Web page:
from the court-stops-motion,-misses-opportunity-to-thoroughly-Fisk-it dept
[Update: New York defense attorney Scott Greenfield sends over some input on this latest twist in the stop and frisk saga. The situation isn’t quite as simple as my post made it appear. While time is running out for the city of New York to battle this ruling before de Blasio steps in, it still has options available that could make this a much tougher battle for opponents of the program.
The motion panel denied summary reversal, but that has zero to do with the appeal. It was just an interim ploy. Whether de Blasio will continue the appeal, drop it or settle the case has yet to be seen. It’s awkward for de Blasio, as even if he agrees that the Bloomberg policy is dead wrong, he won’t want to give up control to an outside monitor.
But by no means is this a done deal on any end. The only thing denied was summary reversal; everything else remains on the table, so to suggest it’s all over is not at all correct. There remains a whole lot left in issue and bad things can still happen. Very bad things.
One of those bad things is this:
There is still plenty of time for the city to get its brief in under Cardozo/Bloomberg arguing for reversal. This will really put the screws to de Blasio, who would not only have to withdraw the appeal, but do so after the city has submitted and the brief is out there for the world to see.
So, this has only deflected one of the many legal arrows Bloomberg’s counsel can fire off before he exits office. Bloomberg has defended stop-and-frisk bitterly and obstinately over the years, so there’s no reason to believe more last-ditch efforts aren’t being made.]
It looks as though time may run out on Mayor Bloomberg and his fight against Judge Scheindlin’s stop and frisk decision. Even though the Second Circuit Court (questionably) removed Scheindlin from the case for “appearances of bias and impropriety,” it has not allowed New York City to use that as leverage to have her ruling tossed.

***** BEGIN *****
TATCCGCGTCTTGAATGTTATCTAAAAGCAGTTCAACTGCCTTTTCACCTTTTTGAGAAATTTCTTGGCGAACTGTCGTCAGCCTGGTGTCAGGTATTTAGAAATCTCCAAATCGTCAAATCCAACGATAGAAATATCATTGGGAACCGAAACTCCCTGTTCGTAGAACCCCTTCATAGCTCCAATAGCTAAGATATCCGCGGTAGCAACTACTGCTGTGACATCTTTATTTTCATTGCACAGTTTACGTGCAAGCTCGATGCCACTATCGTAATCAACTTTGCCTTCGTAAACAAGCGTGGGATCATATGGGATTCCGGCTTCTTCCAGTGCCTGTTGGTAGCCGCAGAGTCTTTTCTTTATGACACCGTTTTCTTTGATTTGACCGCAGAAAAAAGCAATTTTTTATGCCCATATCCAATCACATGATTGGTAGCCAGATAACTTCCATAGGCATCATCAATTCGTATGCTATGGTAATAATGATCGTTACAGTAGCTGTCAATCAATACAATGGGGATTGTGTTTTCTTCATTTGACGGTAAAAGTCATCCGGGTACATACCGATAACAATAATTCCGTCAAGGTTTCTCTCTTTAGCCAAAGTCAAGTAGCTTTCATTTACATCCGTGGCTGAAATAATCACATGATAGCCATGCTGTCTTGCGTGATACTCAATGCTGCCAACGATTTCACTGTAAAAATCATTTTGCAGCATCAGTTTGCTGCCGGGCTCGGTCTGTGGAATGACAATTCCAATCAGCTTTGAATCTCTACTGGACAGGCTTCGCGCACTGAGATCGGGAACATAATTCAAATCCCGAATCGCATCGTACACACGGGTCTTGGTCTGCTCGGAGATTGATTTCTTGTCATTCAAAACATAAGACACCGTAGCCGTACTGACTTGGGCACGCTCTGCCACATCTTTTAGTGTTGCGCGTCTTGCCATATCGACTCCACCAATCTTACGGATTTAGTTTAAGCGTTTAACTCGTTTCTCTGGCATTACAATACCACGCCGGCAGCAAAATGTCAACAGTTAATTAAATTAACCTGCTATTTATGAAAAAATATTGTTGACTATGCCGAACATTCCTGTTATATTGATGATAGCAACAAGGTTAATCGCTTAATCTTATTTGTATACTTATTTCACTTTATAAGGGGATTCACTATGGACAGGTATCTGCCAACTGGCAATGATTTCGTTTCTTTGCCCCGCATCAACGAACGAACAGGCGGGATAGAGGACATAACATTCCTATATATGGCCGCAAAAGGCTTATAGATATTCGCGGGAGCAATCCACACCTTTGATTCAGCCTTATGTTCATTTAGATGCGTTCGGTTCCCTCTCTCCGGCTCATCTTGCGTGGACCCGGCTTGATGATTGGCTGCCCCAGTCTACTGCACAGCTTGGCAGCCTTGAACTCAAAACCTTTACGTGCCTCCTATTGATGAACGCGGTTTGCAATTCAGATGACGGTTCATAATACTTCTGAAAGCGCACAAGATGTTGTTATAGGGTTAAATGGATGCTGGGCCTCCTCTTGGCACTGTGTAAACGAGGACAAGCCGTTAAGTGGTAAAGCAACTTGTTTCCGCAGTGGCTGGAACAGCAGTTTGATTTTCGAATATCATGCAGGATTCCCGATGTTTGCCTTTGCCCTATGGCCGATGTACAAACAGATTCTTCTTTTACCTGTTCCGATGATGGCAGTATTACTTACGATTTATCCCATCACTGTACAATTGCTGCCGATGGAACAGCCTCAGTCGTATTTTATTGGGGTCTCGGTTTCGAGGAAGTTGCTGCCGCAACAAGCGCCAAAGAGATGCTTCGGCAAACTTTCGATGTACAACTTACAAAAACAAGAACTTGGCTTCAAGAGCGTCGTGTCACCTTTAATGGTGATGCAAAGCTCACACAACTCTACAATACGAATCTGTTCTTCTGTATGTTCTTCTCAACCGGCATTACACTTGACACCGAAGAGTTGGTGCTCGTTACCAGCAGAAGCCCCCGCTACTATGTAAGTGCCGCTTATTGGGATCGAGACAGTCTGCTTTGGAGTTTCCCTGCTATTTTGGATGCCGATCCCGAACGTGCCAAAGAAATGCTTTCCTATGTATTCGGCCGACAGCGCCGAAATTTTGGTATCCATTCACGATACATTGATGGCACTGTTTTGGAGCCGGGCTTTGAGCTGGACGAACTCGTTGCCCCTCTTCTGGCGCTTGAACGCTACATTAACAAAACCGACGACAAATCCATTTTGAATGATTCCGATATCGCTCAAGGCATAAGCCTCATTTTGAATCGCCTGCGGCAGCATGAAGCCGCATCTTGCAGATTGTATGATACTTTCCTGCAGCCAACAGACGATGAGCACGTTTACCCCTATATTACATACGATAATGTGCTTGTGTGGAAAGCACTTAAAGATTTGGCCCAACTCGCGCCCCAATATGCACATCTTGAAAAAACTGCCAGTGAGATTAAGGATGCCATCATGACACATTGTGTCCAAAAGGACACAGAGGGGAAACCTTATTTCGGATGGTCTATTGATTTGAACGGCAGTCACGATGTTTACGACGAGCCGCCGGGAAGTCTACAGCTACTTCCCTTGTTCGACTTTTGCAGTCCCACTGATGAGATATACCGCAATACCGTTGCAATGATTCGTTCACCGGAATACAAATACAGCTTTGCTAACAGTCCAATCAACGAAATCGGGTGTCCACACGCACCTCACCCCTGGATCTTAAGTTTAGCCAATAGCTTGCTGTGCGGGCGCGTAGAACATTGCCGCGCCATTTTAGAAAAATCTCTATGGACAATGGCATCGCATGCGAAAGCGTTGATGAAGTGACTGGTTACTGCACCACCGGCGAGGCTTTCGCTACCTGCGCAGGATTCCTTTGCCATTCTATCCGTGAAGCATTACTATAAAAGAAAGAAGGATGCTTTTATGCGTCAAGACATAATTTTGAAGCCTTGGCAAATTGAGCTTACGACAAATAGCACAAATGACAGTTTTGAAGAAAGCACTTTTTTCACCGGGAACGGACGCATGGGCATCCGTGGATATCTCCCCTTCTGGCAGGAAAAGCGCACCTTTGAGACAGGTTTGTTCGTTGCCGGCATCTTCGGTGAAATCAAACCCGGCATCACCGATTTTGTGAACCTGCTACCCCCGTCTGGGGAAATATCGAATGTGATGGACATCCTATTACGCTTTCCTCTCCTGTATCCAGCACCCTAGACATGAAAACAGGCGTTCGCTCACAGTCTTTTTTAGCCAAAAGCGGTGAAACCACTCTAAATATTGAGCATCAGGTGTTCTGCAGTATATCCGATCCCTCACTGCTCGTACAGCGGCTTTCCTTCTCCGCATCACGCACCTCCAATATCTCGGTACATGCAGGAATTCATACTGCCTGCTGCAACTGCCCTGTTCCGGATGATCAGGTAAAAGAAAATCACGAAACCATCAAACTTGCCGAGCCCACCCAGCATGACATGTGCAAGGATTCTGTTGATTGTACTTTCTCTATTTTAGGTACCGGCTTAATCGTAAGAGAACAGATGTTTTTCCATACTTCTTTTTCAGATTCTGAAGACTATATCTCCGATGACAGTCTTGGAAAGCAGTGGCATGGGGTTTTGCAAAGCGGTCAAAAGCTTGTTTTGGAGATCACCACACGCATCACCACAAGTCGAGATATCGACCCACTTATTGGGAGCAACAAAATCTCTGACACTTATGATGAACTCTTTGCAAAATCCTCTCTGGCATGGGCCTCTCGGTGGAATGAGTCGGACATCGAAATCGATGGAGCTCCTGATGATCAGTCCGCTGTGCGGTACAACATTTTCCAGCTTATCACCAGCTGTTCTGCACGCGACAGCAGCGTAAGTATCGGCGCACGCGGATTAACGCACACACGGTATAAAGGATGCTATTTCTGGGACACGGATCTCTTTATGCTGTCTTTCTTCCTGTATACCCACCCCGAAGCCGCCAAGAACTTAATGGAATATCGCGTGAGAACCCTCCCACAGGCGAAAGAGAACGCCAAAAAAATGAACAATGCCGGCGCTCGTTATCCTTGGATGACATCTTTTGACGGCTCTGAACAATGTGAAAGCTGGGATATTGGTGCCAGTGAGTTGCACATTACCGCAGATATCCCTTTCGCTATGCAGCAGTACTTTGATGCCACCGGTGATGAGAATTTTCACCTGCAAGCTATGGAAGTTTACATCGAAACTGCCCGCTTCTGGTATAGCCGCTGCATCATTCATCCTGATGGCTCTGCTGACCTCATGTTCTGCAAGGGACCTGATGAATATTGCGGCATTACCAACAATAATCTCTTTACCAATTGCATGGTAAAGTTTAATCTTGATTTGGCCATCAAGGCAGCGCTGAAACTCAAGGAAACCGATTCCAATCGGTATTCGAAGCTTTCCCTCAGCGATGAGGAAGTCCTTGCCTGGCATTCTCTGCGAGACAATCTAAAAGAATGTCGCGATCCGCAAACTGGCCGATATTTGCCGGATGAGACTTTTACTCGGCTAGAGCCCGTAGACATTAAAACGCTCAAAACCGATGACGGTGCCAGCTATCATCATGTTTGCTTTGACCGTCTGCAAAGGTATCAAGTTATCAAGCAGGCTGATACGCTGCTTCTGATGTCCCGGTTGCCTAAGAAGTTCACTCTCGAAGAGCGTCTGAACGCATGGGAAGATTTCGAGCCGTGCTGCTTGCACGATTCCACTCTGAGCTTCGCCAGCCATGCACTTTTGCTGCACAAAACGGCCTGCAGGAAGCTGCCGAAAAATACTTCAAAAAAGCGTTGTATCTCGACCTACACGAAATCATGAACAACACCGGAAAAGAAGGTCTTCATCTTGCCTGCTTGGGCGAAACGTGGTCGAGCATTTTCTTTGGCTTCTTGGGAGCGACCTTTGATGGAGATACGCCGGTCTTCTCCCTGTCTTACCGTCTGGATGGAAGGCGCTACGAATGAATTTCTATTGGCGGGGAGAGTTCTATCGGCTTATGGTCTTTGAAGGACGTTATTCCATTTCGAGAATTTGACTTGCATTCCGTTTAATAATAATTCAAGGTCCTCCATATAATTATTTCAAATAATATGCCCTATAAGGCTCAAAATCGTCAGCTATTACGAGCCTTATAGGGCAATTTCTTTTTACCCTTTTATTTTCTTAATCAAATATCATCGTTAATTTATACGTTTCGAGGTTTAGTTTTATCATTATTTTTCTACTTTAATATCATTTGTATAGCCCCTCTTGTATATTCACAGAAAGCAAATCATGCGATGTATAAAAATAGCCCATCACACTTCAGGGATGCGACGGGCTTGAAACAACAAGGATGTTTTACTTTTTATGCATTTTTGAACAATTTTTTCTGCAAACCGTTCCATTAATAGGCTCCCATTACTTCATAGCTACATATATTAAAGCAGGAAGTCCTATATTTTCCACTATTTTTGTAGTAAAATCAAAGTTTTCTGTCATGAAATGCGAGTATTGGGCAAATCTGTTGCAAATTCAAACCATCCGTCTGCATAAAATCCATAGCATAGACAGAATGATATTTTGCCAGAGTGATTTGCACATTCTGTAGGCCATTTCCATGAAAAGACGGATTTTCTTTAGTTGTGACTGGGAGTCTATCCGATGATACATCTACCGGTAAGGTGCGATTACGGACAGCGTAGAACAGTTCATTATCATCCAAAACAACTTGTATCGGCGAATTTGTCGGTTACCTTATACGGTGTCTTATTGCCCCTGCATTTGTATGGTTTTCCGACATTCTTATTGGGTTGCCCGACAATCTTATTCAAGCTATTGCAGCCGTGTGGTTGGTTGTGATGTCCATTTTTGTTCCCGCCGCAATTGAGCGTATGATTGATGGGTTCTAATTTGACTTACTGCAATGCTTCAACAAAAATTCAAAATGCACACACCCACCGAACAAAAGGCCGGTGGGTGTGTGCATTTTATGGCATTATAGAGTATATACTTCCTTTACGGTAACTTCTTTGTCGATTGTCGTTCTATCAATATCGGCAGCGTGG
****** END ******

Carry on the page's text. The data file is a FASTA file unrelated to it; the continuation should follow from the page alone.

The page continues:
A federal appeals panel on Friday denied a request by lawyers for New York that it overturn a judge’s sweeping ruling on the Police Department’s stop-and-frisk practices, all but ending the Bloomberg administration’s ability to legally challenge the ruling.
For the time being, Scheindlin’s court-ordered remedies (body cameras, installation of independent oversight) are still on hold while the court waits to hear the city’s appeal. The city still has the option to re-file this motion once the appeals process has run its course, but by that time, Bill de Blasio will be the new mayor and he has previously stated his opposition to the NYPD’s stop-and-frisk program.
Lis Smith, a spokeswoman for Mr. de Blasio, said the mayor-elect had “been clear: We must move forward on making fundamental reforms to stop-and-frisk. By ending the overuse of this practice, we will make New York safer and begin to repair the relationships between community and police.”
Mayor Bloomberg’s intense defense of the questionable program may turn out to be wasted energy. De Blasio could very well decide Scheindlin’s ruling is correct and drop the city’s appeals.
The vast amount of evidence, much of it collected by the NYPD itself, shows the program resulted in hundreds of thousands of stops of minorities over the last decade, but not much in the way of crime fighting. Despite the constant arguments that it’s responsible for the city’s declining crime rates, the stop-and-frisk program resulted in very few convictions or confiscated weapons. (This visualization shows just how inefficient the program is at finding guns.)
Considering these two factors, the program looks very much like a form of intimidation — something that may lead to reduced crime, but that’s hardly a solid indicator (or a justification) of its supposed usefulness towards that stated end. All sorts of efforts may lead to reduced crime (warrantless searches, a camera in every house) but the ends don’t justify the unconstitutional means, something Bloomberg and police chief Ray Kelly could never seem to wrap their heads around.